Wednesday, December 8, 2010
Tuesday, December 7, 2010
Tomorrow I will share a set of free gift tags for folks to download on the Sketchables. In fact, there will be a whole week of free gift tags from our group! Can't wait to see them.
I thought I'd share some gift ideas with you from my Etsy shop. I have this whole earthy, woodland vibe going on this year:
Saturday, October 9, 2010
Thursday, September 30, 2010
Wednesday, September 29, 2010
Tuesday, September 28, 2010
Monday, September 27, 2010
Sunday, September 26, 2010
And climb black branches up a snow-white trunk
Toward heaven, till the tree could bear no more,
But dipped its top and set me down again.
That would be good both going and coming back.
One could do worse than be a swinger of birches.
-Robert Frost (Birches)
Saturday, September 25, 2010
Friday, September 24, 2010
Would your weakest piece hold up to the critical eye of a trained designer?
Is your weakest piece still strong enough to win you assignments?
Reasons to remove a piece from your portfolio:
If you have to make excuses for why a piece is weak, take it out.
Don’t keep a weak piece in your portfolio because you are too attached to it. If you love a subject matter do revisit a it or rework on a piece that you feel could be stronger.
Ask 3 trusted friends to look through your portfolio and tell you their least favorite piece.
Does one piece stand out because it’s in a radically different style or medium? Remove it until you have a collection of portfolio pieces in that style.
It’s better to have a portfolio of all animals done well than a mix of animals and kids if you can’t draw the figure. If you are struggling with drawing kids, take a class, read books on figure drawing and sketch from life until you master this skill.
The best way to weed out weak work from your portfolio is to create new work on a regular basis. The more work you create, the quicker you’ll see pieces in your portfolio that need to retire.
Thursday, September 23, 2010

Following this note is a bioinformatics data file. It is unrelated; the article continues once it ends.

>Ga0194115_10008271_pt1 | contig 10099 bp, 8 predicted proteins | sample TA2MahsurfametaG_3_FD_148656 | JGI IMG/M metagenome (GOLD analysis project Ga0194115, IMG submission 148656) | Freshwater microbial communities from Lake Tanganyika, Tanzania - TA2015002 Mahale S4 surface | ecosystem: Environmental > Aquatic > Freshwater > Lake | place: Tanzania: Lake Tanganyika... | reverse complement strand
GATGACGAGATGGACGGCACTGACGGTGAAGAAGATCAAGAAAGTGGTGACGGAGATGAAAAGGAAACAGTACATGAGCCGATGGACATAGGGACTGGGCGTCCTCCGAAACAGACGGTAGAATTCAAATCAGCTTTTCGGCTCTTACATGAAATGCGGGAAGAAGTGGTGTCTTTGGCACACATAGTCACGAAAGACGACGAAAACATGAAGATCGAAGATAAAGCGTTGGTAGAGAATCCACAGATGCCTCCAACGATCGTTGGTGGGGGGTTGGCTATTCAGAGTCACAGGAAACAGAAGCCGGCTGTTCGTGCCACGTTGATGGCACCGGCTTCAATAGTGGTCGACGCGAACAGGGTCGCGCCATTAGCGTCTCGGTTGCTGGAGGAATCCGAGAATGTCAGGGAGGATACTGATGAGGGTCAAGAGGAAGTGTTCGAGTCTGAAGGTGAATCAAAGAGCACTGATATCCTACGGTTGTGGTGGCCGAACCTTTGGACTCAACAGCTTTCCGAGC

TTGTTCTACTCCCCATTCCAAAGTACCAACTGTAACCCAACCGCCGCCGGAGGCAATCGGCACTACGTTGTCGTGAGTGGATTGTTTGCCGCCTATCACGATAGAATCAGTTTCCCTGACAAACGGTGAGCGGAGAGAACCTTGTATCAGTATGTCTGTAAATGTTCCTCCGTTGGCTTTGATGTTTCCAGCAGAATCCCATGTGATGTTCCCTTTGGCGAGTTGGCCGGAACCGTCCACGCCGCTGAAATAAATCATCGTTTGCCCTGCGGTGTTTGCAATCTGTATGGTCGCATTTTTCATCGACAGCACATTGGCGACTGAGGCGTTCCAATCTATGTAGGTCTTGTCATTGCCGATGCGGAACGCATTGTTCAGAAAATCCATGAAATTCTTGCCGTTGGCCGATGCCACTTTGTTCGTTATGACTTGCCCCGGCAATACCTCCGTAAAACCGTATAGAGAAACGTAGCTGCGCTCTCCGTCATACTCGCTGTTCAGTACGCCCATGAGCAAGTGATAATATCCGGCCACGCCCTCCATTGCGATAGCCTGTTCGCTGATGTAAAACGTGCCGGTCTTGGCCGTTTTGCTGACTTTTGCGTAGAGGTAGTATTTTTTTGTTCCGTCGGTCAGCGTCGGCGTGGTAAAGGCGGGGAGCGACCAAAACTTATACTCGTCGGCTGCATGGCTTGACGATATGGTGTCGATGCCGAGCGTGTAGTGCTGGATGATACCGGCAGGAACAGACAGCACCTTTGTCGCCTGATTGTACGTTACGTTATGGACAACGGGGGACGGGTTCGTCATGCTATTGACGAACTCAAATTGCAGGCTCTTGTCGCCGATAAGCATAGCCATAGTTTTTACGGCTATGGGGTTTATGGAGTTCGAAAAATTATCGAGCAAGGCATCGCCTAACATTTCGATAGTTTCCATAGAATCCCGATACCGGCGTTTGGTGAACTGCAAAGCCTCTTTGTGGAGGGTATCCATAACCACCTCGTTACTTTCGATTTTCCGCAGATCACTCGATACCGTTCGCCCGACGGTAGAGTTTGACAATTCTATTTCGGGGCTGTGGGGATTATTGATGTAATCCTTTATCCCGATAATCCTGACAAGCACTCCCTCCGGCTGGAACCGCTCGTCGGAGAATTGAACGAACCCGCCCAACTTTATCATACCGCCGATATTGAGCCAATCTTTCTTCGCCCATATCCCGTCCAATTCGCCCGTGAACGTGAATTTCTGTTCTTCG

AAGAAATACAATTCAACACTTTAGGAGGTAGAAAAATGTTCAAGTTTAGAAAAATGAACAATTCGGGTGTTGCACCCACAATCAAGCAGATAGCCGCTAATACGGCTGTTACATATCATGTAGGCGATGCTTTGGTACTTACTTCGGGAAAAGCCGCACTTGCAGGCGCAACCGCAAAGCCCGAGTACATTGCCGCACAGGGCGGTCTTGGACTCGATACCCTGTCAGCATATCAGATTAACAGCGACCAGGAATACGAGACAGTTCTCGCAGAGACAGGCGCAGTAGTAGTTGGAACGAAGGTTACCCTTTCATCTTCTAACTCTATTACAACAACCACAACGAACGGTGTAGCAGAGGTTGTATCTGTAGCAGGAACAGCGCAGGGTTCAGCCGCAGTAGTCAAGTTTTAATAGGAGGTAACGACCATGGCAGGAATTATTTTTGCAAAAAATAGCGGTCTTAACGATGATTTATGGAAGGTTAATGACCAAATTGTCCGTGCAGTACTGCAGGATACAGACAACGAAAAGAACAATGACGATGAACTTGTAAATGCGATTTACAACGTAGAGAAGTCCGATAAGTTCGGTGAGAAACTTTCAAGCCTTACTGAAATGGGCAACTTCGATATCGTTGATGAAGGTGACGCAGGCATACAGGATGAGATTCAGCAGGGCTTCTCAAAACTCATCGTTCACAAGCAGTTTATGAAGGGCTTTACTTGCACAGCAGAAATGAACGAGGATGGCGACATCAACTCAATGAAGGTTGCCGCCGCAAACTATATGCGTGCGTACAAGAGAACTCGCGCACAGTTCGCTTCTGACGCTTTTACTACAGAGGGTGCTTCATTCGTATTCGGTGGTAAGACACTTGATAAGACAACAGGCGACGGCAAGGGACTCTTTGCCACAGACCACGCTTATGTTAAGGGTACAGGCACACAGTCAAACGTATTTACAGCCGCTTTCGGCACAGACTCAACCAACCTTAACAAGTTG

Fundamentals of Composition - A great blog post to read.
Picture This: How Pictures Work by Molly Bang
The Encyclopedia of Writing and Illustrating Children's Books by Desdemona McCannon, Sue Thorton and Yadzia Williams
Wednesday, September 22, 2010
Portfolios to Check Out:
Here are a few great examples of portfolios that know their niche!
Tuesday, September 21, 2010
Songs or Poems
Things Kids Hate
Change it up, don't draw just another version of Cinderella - make her a diva with her step-sisters waiting on her. Or check out Dani Jone's take on a classic holiday song: Frosty the Gourdman.
Use your unique style to retell a classic.
Create an unusual visual twist to an ordinary situation.
Leave a little mystery, the viewer should ask - what's the story here? What's going to happen next?
101 Projects for Illustrators by Dani Jones
79 Things Kids Don’t Like by Tara Lazar
Monday, September 20, 2010
An award-winning portfolio includes the above but also tells compelling stories with a unique visual vocabulary, fills a niche in the market and showcases a mastery of skill.
Building a Visual Vocabulary
Learn to craft a consistent world for your audience, follow a visual language that you create and stick to those rules.
Never copy a style or follow a trend, find your own way and stand out from the masses.
Master one or two mediums, divide them into sections in your portfolio.
Your style isn't something you need to develop, it is your unique way of expressing yourself visually. It's like handwriting, it takes some practice but it's something that comes naturally to you over time.
Three portfolios that showcase a strong visual vocabulary:
What mediums can you use quickly and get consistent results?
Use 5 words to describe your artwork.
Who are your artistic influences?
Name one book you wish you had illustrated and why?
Use these questions to narrow down your focus.
Friday, September 10, 2010
In keeping with my no short-cut theme, I have been working hard on building a visual vocabulary in my sketchbook. I've ordered a few really cute kids clothes catalogs and have been sketching the wee folk and their stylish duds. Of course the trick is to change their facial expressions to give them some life, no we don't want kids looking like they crawled out of a JC Penny catalog.